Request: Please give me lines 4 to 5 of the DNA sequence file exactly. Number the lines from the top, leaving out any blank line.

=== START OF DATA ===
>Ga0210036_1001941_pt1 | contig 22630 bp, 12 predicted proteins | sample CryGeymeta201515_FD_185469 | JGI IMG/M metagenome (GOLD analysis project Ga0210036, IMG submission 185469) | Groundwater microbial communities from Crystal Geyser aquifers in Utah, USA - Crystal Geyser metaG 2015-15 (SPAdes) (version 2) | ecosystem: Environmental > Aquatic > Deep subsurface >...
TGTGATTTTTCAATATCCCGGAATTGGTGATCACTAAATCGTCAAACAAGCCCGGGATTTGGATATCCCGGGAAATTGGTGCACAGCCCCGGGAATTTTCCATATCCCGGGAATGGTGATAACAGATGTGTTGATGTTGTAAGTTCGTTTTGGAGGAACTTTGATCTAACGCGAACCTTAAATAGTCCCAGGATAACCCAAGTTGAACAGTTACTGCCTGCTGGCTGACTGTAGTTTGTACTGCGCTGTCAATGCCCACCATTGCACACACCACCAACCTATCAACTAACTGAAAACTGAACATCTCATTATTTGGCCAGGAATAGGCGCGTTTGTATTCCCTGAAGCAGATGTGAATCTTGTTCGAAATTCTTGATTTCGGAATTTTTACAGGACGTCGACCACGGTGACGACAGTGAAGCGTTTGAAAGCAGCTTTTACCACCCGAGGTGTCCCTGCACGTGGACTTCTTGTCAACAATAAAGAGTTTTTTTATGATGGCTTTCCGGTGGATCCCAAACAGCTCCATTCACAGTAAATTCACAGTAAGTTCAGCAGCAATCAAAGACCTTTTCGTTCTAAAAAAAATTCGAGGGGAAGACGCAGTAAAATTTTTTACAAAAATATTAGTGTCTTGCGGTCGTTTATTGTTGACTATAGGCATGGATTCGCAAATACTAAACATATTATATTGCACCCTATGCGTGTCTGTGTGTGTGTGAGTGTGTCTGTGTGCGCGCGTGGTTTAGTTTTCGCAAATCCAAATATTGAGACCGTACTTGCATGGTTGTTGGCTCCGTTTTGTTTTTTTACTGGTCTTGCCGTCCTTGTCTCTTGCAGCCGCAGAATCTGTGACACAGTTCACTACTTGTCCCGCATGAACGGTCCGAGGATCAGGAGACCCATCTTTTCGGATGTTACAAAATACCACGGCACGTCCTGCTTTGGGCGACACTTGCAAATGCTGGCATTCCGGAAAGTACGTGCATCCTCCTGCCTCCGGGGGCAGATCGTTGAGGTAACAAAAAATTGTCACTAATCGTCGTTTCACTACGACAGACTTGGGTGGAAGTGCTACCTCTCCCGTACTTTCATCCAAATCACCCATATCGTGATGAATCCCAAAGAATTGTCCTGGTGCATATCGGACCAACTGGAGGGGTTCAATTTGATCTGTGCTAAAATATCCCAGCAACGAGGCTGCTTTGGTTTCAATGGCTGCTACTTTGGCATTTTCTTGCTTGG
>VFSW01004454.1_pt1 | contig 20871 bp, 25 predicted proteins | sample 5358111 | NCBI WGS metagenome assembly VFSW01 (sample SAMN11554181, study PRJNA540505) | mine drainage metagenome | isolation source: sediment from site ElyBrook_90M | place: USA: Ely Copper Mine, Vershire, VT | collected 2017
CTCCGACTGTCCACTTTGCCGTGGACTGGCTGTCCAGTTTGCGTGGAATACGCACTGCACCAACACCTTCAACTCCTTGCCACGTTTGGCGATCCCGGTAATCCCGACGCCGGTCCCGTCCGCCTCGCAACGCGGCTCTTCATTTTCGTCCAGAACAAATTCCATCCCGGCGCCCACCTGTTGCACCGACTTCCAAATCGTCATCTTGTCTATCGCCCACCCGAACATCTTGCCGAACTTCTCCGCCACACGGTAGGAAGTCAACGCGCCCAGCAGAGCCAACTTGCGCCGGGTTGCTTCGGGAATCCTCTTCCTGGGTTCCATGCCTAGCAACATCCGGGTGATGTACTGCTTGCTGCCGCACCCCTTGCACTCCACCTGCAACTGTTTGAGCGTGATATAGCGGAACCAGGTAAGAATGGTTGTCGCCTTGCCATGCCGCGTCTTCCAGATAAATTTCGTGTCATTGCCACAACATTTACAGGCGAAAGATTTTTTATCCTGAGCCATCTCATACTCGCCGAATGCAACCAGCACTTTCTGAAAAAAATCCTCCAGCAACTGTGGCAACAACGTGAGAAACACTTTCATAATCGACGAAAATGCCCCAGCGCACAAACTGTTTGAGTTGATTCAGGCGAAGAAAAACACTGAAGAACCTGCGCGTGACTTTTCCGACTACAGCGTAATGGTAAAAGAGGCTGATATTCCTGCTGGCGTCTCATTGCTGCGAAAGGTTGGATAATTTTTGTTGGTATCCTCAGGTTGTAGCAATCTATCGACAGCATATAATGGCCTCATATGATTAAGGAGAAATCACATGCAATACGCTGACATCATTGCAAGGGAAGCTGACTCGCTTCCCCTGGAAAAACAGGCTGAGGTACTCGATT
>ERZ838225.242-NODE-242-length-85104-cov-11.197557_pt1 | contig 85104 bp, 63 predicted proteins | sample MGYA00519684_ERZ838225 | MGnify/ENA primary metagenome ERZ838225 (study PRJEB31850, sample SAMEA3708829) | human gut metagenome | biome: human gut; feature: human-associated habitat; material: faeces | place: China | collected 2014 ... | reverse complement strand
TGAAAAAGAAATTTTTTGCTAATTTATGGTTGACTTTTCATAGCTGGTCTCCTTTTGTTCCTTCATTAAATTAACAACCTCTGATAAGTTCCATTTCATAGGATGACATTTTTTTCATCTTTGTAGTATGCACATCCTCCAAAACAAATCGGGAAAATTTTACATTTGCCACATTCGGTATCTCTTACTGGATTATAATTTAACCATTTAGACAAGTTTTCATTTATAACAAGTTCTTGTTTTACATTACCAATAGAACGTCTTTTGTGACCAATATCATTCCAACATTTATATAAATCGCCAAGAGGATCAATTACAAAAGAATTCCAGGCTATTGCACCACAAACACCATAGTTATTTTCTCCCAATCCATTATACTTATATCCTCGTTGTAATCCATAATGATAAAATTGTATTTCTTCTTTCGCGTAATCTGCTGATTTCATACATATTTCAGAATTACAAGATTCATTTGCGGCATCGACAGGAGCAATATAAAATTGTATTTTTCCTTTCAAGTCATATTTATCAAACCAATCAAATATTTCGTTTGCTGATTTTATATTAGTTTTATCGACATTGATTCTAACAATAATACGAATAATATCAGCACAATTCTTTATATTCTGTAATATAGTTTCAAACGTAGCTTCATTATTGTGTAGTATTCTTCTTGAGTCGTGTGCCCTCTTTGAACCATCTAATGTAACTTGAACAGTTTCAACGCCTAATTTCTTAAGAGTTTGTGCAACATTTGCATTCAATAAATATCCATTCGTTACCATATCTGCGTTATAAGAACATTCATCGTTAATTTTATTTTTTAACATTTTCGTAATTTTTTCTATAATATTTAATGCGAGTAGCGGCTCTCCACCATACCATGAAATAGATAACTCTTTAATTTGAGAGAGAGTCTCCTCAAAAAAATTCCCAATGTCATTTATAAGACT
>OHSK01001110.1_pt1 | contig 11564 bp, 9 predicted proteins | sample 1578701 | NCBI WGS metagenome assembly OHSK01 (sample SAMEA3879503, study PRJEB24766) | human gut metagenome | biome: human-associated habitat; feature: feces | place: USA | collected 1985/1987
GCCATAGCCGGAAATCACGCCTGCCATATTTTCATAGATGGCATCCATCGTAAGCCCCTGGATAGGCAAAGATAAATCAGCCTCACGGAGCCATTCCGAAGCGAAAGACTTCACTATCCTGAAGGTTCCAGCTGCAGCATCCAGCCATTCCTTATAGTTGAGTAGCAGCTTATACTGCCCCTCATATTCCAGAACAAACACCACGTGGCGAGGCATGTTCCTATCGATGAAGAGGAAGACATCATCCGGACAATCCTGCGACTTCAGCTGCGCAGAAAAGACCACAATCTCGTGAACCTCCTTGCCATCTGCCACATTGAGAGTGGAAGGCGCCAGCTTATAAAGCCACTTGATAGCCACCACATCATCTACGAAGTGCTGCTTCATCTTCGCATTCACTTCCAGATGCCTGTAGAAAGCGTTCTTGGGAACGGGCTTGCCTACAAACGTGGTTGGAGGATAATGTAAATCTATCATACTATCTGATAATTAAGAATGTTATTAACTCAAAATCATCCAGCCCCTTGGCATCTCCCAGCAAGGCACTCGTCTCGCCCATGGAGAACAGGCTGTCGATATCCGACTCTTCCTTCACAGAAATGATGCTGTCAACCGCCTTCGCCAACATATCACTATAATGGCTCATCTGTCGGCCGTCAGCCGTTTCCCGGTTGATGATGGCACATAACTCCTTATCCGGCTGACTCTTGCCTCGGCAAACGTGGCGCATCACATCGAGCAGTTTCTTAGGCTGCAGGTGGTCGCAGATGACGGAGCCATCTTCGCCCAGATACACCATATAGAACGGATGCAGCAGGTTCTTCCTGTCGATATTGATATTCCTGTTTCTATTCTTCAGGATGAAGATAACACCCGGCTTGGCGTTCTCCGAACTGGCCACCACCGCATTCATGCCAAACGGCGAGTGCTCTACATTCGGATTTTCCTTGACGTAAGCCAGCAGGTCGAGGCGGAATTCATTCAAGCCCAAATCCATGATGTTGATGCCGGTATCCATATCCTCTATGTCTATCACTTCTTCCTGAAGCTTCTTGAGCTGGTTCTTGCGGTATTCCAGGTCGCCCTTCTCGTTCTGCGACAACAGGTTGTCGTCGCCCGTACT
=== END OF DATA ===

CTCCGACTGTCCACTTTGCCGTGGACTGGCTGTCCAGTTTGCGTGGAATACGCACTGCACCAACACCTTCAACTCCTTGCCACGTTTGGCGATCCCGGTAATCCCGACGCCGGTCCCGTCCGCCTCGCAACGCGGCTCTTCATTTTCGTCCAGAACAAATTCCATCCCGGCGCCCACCTGTTGCACCGACTTCCAAATCGTCATCTTGTCTATCGCCCACCCGAACATCTTGCCGAACTTCTCCGCCACACGGTAGGAAGTCAACGCGCCCAGCAGAGCCAACTTGCGCCGGGTTGCTTCGGGAATCCTCTTCCTGGGTTCCATGCCTAGCAACATCCGGGTGATGTACTGCTTGCTGCCGCACCCCTTGCACTCCACCTGCAACTGTTTGAGCGTGATATAGCGGAACCAGGTAAGAATGGTTGTCGCCTTGCCATGCCGCGTCTTCCAGATAAATTTCGTGTCATTGCCACAACATTTACAGGCGAAAGATTTTTTATCCTGAGCCATCTCATACTCGCCGAATGCAACCAGCACTTTCTGAAAAAAATCCTCCAGCAACTGTGGCAACAACGTGAGAAACACTTTCATAATCGACGAAAATGCCCCAGCGCACAAACTGTTTGAGTTGATTCAGGCGAAGAAAAACACTGAAGAACCTGCGCGTGACTTTTCCGACTACAGCGTAATGGTAAAAGAGGCTGATATTCCTGCTGGCGTCTCATTGCTGCGAAAGGTTGGATAATTTTTGTTGGTATCCTCAGGTTGTAGCAATCTATCGACAGCATATAATGGCCTCATATGATTAAGGAGAAATCACATGCAATACGCTGACATCATTGCAAGGGAAGCTGACTCGCTTCCCCTGGAAAAACAGGCTGAGGTACTCGATT
>ERZ838225.242-NODE-242-length-85104-cov-11.197557_pt1 | contig 85104 bp, 63 predicted proteins | sample MGYA00519684_ERZ838225 | MGnify/ENA primary metagenome ERZ838225 (study PRJEB31850, sample SAMEA3708829) | human gut metagenome | biome: human gut; feature: human-associated habitat; material: faeces | place: China | collected 2014 ... | reverse complement strand